The first priority when looking at a horse is to determine if it is balanced. To begin with, the horse should carry equal weight on his front end and back end and on his topline and underline. This is determined by the skeletal structure of the horse allowing for correct proportion of the horse's parts. The neck, shoulder, back and hip should all be approximately equal lengths and the horse's topline should be shorter than its underline
A common flaw that negatively affects the horse's balance is a back that is long in relation to the neck and hip. An important ratio to consider when analyzing balance is the ratio of the topline to the underline. The topline is measured from the withers to the point of coupling. The underline is measured from a point under the belly between the horse's front legs to a point roughly even with the stifle (Figure 2). The topline should always be shorter than the underline in a balanced horse. A longer topline indicates that the horse has a long, weak back, which is often problematic due to long backs having weaker muscling. Longer back length also makes it difficult for the horse to bring its hind legs up under its body when it moves. The hind legs reaching under the body are the source of power for the horse to move forward and also allow the horse to maneuver and adjust easily. If a horse is unable to bring its hind legs well underneath its body, more weight must be carried on its front end, thereby reducing its power and maneuverability as well as leading to a more jarring impact for the rider.
Another important yet easy to determine criterion of balance is hip and wither height. Hip and wither height should be approximately the same. Often, a horse can be slightly "uphill," or higher at the withers, without being penalized. If a horse is "downhill," or lower at the withers than at the hip, the horse will carry more weight on its front end and lack maneuverability and driving power from behind (Figure 3). Carrying too much weight on the forehand can also lead to future lameness of the front legs. However, when evaluating young horses, it is important to remember that they will grow faster at the hip than at the withers; therefore, a young horse (e.g., horses showing in weanling, yearling, or 2-year-old classes) may be downhill as it is growing but may catch up as it reaches maturity.
Another consideration that can be grouped with balance is depth of heart girth. Depth of heart girth is not quite as critical to a horse's balance but is considered in this section since it is an important measure of the body's capacity to house the heart, lungs and other vital organs. It is desirable for the horse to have a deep heart girth. When drawing a line from the withers to the chest floor, this length should be approximately the same as the distance from the chest floor to the ground and should be greater than depth of flank.
When determining whether a horse is balanced, it is important to examine certain ratios and angles of the body. The slope of the horse's shoulder is one of the most crucial aspects to consider. The slope of the shoulder ties in closely with many other body parts and proportions, such as length of back and neck. The slope of the shoulder measures the angle of the horse's scapula and is commonly measured from the top of the scapula near the withers to the point of the shoulder. If a line is drawn from the top of the scapula near the to the point of the shoulder and another line is drawn through the top of the scapula near the perpendicular to the ground, the ideal shoulder angle is approximately 45 degrees. The slope of the shoulder directly influences the horse's stride length and smoothness. Too straight of a shoulder causes the horse to not be able to easily extend its front legs and therefore have a very short, jarring stride. Horses with a nicely sloped shoulder have a free flowing, smooth, long stride since they are able to reach farther with their front legs.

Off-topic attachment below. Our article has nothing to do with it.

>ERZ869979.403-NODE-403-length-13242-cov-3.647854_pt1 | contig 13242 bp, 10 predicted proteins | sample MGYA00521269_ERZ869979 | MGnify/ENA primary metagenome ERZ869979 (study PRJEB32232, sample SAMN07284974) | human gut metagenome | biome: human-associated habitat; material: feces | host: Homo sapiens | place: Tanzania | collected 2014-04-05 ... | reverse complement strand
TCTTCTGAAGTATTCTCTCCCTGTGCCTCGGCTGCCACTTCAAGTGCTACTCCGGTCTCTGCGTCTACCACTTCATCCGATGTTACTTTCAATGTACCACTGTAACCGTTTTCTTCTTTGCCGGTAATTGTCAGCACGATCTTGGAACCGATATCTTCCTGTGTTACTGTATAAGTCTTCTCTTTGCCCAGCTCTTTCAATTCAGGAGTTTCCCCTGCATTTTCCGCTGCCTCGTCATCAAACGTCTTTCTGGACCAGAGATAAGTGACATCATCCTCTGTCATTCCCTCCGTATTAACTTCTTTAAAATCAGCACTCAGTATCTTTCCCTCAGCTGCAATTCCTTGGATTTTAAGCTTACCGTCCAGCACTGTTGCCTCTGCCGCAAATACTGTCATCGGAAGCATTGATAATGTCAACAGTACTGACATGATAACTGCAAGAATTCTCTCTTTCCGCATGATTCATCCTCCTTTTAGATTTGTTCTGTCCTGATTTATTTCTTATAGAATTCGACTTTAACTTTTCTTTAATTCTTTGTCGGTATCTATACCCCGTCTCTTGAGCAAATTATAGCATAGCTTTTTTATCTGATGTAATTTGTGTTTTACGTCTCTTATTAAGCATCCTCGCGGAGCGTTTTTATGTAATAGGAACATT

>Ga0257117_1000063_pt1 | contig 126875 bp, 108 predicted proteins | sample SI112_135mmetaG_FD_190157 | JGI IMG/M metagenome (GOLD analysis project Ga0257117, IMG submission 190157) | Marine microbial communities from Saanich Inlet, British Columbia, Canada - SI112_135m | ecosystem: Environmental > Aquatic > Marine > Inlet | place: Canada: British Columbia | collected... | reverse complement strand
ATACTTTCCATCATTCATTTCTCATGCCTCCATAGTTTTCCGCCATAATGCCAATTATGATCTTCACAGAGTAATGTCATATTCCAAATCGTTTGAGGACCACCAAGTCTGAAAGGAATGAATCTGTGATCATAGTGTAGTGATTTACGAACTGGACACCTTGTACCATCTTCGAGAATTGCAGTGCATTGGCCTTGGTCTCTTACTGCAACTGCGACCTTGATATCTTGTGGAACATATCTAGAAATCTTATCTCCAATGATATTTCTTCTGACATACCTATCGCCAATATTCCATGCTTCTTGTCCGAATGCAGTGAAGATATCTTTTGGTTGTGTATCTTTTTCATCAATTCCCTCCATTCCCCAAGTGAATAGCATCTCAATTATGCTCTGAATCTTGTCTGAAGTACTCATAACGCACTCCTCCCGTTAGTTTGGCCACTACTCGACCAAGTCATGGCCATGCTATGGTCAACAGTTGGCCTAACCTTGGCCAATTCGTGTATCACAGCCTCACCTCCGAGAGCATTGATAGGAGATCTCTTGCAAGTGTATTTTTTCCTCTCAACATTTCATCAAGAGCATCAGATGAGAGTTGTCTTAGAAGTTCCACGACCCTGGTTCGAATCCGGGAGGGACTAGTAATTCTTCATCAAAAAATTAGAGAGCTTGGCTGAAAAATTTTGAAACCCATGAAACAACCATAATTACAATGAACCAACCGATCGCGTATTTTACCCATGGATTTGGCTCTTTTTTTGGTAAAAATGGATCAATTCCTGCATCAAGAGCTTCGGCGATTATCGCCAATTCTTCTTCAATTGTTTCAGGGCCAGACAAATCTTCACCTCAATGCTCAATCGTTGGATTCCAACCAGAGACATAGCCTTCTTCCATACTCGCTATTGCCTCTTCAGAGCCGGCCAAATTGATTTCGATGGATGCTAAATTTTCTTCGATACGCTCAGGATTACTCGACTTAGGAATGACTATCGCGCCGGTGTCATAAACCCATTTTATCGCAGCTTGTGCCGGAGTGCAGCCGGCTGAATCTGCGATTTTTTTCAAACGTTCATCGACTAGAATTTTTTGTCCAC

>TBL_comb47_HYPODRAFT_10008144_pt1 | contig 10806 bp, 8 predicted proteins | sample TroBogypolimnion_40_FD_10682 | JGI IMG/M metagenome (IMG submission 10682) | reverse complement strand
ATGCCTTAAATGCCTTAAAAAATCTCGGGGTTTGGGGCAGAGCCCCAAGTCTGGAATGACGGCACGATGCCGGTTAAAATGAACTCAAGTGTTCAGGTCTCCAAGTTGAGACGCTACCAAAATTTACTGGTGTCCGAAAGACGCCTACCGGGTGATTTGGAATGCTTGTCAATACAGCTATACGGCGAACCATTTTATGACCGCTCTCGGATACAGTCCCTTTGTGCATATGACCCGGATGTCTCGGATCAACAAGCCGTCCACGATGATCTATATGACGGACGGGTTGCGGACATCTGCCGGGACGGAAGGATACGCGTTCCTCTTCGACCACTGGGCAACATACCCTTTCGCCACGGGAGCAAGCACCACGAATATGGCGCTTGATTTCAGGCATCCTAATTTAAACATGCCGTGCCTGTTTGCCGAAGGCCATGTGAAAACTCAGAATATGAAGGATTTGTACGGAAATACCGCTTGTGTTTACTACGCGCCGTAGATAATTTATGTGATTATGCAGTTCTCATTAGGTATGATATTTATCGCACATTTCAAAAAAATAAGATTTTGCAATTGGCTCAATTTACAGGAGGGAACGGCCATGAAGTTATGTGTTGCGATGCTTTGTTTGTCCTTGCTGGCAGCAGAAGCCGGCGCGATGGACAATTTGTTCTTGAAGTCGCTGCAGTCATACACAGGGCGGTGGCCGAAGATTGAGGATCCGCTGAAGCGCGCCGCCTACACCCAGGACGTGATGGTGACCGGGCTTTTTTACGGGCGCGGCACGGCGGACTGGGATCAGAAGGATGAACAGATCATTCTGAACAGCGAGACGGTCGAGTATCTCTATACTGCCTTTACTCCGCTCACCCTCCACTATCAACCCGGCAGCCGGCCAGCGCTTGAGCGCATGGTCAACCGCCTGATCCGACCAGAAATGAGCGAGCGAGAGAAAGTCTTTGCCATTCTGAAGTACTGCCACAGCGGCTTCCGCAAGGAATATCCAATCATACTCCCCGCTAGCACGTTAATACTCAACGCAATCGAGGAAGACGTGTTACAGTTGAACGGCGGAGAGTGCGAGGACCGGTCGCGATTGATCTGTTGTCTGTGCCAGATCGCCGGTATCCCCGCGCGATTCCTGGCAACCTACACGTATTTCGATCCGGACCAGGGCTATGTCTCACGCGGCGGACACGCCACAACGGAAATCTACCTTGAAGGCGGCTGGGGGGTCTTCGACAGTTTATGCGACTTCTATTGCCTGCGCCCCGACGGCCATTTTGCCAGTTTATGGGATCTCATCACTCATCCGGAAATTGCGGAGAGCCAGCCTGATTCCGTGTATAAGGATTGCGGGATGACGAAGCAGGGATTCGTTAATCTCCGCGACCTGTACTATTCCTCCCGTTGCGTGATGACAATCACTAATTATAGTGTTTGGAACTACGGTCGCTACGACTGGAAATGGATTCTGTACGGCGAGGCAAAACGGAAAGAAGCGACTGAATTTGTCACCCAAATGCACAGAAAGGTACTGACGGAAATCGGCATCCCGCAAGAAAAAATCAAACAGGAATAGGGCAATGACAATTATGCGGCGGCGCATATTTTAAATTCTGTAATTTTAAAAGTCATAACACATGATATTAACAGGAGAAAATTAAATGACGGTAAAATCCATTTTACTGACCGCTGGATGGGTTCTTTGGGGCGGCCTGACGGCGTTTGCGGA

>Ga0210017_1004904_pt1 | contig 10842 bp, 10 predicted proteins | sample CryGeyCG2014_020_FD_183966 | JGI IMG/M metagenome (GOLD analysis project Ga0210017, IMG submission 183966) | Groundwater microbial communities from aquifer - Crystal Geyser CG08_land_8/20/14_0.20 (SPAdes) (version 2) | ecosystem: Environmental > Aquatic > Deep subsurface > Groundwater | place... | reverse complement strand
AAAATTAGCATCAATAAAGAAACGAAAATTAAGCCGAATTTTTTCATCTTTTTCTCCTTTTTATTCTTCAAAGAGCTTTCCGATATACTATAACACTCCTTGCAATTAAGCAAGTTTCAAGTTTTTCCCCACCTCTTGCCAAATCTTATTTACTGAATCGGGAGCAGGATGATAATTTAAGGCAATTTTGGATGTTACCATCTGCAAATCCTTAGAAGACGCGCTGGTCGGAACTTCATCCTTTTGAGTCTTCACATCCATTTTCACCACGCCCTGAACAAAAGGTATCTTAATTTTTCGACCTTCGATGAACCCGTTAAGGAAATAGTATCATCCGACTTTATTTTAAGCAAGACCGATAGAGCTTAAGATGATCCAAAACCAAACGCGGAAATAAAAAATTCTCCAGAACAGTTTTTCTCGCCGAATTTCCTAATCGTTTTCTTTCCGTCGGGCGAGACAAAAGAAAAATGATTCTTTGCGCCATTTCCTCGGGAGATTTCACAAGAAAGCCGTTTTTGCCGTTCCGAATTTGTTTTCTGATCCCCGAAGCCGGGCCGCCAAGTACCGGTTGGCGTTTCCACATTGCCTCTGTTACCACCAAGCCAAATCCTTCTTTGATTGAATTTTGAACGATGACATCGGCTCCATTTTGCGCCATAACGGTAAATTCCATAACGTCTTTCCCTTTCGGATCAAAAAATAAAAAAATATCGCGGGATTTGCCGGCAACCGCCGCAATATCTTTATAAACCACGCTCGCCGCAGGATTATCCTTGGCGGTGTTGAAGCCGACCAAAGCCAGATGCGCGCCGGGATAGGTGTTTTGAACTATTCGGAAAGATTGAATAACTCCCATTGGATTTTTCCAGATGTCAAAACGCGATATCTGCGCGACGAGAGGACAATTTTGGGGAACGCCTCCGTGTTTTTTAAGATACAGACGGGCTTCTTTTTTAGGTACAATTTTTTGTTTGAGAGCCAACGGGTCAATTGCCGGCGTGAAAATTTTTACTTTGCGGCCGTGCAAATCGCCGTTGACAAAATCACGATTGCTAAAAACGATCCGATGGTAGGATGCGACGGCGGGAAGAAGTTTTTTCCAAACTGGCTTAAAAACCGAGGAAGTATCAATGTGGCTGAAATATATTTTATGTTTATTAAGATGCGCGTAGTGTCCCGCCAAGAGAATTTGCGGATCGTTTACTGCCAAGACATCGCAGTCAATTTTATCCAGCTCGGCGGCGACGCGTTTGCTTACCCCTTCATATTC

The slope of the shoulder greatly influences the look of the horse's neck. A horse with a steep shoulder often has withers that tie into the neck much farther forward than a horse with a good shoulder slope, which leads to a shorter neck topline and a longer back. Such a horse will typically have a shorter stride coupled with more weight on its front end due to its longer back. A short neck is typically an undesirable characteristic because it causes the horse to lack flexibility of the neck, as well as typically being associated with a steep shoulder angle. Another important consideration when examining the horse's neck and shoulder is the point where the neck ties into the chest at the shoulder. It is preferred that the horse's neck tie in high to its chest to allow for greater slope to the shoulder and a neater, more refined neck. If the horse's neck ties in low, the neck tends to be much heavier at the base and the shoulder is usually straighter (Figure 6).How the neck ties in to the shoulder also tends to also influence the shape of the horse's neck. An important ratio to consider when evaluating a horse's conformation is the ratio of the top of the neck to the bottom of the neck. The topline of the neck is measured from the poll to the withers and the underline is measured from the throatlatch to the shoulder junction. The ideal ratio would be a 2:1 topline:underline ratio. This allows the horse to have a more sloped shoulder since the withers will be set back well behind the point of the shoulder and also allows the horse to flex at the poll and carry his neck in a slight arch (Figure 6a). A horse that has a longer underline than topline is said to be "ewe necked." This is a very undesirable conformation trait as it typically is associated with a straight shoulder and a lack of ability to flex and lower the head .